Pokemon Go players demand action as ‘spoofer’ problem rages on

Alan Bernal
Pokemon Go radar screen

Pokemon Go players are sounding off at cheaters in the game as ‘spoofing’ continues to derail gameplay and are asking Niantic to help solve the problem.

As the devs continue their Season of Alola with the Lush Jungle event, players are getting back to the swing of things in Pokemon Go. Some, however, are finding multiple gyms repeatedly being taken over by ‘spoofers’ in the game.

This type of cheat lets players fool Niantic’s GPS tracking, making it possible for them to ‘reach’ areas far from their location and find new ‘mons and gyms to interact with.

But this can cause major headaches for players who, for example, want to build a streak at nearby Gyms but they can’t because of spoofers who can easily bump them off.

pokemon go spoofer bulbasaur
Pokemon Go players are concerned with the amount of ‘spoofers’ that remain in the game.

Reddit user ‘Disconcerted-Owl’ found themself reporting a few different accounts from what they suspect to be the same person.

The player has been dealing with the spoofer for years, revealing that the cheater in question probably has “six accounts in all three factions.”

“Spoofing for three years and none of the accounts have even hit level 40?” another player surmised. “Almost seems like he set up some automated thing and left it running. Anyone actually playing the game would be leveling.”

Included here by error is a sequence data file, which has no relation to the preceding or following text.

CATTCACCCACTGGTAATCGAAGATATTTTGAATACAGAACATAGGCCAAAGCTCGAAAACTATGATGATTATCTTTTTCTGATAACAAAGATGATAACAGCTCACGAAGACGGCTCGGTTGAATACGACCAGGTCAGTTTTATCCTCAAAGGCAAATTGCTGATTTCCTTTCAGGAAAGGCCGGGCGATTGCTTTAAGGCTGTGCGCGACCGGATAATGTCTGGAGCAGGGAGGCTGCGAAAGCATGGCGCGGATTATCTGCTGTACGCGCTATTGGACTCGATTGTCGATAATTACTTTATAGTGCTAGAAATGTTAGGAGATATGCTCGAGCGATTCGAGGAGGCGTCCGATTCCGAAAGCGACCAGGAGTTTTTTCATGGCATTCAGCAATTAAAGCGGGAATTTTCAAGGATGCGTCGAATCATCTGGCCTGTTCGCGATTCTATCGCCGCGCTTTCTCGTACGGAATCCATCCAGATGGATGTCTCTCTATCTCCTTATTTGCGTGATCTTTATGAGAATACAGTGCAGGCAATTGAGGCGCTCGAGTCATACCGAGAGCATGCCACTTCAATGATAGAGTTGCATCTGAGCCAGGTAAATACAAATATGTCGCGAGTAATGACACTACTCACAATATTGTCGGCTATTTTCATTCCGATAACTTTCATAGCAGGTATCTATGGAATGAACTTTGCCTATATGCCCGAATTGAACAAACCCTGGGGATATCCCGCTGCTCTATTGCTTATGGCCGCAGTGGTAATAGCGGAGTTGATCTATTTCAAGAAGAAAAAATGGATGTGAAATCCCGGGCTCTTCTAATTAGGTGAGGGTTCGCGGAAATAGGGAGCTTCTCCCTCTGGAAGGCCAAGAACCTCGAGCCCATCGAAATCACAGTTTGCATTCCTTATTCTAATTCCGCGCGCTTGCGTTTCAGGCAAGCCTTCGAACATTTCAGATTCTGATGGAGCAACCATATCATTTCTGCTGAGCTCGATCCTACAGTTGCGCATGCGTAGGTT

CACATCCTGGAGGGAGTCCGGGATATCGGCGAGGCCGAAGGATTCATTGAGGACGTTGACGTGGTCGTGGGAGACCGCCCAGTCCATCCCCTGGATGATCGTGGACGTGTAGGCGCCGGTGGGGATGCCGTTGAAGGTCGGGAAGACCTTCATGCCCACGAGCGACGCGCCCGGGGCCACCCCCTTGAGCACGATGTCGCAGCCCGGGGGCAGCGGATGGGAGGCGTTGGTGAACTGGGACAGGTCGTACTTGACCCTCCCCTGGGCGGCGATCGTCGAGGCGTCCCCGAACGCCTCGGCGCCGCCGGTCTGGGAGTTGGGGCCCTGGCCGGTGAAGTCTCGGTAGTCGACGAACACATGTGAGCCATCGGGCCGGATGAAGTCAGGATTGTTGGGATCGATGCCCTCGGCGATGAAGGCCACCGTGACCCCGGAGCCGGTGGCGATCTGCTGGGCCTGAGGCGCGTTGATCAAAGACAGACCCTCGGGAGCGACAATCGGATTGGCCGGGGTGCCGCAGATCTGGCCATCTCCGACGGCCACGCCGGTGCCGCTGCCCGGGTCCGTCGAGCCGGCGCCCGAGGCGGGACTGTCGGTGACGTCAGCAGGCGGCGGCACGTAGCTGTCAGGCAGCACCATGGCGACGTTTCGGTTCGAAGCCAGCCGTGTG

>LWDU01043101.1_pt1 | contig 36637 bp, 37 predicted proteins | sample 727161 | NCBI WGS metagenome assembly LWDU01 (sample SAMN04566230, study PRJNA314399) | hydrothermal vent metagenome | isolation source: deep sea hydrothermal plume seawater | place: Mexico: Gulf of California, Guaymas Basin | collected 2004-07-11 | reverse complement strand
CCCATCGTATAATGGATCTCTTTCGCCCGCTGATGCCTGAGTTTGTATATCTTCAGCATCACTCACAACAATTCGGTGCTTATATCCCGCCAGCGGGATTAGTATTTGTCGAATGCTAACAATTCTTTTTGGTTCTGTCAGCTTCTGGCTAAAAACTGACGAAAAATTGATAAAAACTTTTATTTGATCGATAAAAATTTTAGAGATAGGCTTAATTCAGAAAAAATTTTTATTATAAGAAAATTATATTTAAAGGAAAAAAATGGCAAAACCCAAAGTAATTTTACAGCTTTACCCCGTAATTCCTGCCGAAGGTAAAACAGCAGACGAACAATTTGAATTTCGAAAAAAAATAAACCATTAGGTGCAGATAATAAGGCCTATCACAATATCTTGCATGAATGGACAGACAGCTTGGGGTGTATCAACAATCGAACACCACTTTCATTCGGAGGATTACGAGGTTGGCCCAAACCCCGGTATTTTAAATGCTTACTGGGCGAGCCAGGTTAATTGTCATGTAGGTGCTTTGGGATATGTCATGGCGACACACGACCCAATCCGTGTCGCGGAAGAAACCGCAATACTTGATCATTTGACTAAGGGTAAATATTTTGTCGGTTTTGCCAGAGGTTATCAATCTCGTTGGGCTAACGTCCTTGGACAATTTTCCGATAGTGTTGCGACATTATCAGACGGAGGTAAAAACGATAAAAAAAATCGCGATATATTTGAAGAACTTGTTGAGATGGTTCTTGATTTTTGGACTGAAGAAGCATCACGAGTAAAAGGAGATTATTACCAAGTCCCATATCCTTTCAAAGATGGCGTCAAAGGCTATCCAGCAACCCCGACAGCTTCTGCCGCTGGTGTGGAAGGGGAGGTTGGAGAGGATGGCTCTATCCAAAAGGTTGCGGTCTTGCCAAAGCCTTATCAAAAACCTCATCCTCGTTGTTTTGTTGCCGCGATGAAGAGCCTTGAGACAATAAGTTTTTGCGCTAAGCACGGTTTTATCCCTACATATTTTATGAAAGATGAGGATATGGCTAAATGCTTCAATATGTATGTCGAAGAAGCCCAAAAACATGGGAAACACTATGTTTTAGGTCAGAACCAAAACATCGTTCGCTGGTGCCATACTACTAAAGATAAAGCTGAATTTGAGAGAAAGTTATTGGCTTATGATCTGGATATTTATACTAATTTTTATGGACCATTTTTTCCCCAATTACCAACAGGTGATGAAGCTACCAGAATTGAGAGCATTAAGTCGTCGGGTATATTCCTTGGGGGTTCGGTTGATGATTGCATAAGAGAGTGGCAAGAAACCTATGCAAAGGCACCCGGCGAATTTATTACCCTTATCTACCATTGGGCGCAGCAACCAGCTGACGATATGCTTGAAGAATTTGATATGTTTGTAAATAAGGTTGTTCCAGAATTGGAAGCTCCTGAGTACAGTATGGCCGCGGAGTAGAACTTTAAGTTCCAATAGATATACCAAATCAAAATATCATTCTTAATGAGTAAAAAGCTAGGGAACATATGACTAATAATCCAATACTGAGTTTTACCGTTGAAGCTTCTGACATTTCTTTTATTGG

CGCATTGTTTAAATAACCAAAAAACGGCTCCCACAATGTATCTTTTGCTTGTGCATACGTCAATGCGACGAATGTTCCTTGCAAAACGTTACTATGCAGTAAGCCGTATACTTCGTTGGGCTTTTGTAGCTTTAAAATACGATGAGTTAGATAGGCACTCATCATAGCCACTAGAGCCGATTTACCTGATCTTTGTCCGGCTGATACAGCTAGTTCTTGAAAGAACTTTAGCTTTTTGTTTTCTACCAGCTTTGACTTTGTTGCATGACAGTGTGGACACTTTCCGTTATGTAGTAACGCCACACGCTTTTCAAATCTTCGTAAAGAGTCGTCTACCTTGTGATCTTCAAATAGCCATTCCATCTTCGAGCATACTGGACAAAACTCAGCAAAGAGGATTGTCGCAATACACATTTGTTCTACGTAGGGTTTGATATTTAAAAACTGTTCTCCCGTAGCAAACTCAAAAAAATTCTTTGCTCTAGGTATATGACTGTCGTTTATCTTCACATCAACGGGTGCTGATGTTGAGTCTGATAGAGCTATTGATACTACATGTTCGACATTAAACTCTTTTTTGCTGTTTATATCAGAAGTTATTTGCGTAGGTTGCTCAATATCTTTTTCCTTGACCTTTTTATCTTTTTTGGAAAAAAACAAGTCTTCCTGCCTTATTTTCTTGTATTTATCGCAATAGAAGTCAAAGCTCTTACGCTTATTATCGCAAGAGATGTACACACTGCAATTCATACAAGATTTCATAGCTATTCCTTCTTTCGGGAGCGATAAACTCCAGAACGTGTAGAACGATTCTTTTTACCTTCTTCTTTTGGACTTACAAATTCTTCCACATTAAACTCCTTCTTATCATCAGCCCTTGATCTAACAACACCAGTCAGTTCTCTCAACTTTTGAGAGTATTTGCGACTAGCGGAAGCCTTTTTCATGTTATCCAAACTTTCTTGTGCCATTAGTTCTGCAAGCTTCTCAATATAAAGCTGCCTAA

The best option players would have to thwart spoofers is to simply report each suspected account as they crop up or hit up Niantic at its Twitter helpline.

pokemon go spoofing
Pokemon Go players want Niantic to address ‘spoofing,’ as cheaters are dampening gameplay around gyms.

Popular AR games task players to explore their surroundings. In PoGo, the more people explore the more gyms they can find, PokeStops they can farm, and Pokemon they can catch.

But by tricking the GPS and using a VPN, fans can ‘spoof,’ meaning they can dupe the system and play right from their house.

As appealing as it might be, Pokemon Go players warn against it since it can ruin the game for other people. Now it’s up to Niantic to find a way to help quell the issue to prevent it from happening.

About The Author

Alan is a former staff writer for Dexerto based in Southern California who covered esports, internet culture, and the broader games/streaming industry. He is a CSUF Alum with a B.A. in Journalism. He's reported on sports medicine, emerging technology, and local community issues. Got a tip or want to talk?